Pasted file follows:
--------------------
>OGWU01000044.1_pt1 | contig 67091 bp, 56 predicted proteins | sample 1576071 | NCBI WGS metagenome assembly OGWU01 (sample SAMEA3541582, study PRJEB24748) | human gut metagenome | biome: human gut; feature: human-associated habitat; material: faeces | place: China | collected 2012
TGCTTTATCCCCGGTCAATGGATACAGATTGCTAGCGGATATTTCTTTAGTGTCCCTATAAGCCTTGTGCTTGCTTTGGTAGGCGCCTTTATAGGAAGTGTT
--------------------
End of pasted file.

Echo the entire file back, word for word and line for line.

>OGWU01000044.1_pt1 | contig 67091 bp, 56 predicted proteins | sample 1576071 | NCBI WGS metagenome assembly OGWU01 (sample SAMEA3541582, study PRJEB24748) | human gut metagenome | biome: human gut; feature: human-associated habitat; material: faeces | place: China | collected 2012
TGCTTTATCCCCGGTCAATGGATACAGATTGCTAGCGGATATTTCTTTAGTGTCCCTATAAGCCTTGTGCTTGCTTTGGTAGGCGCCTTTATAGGAAGTGTT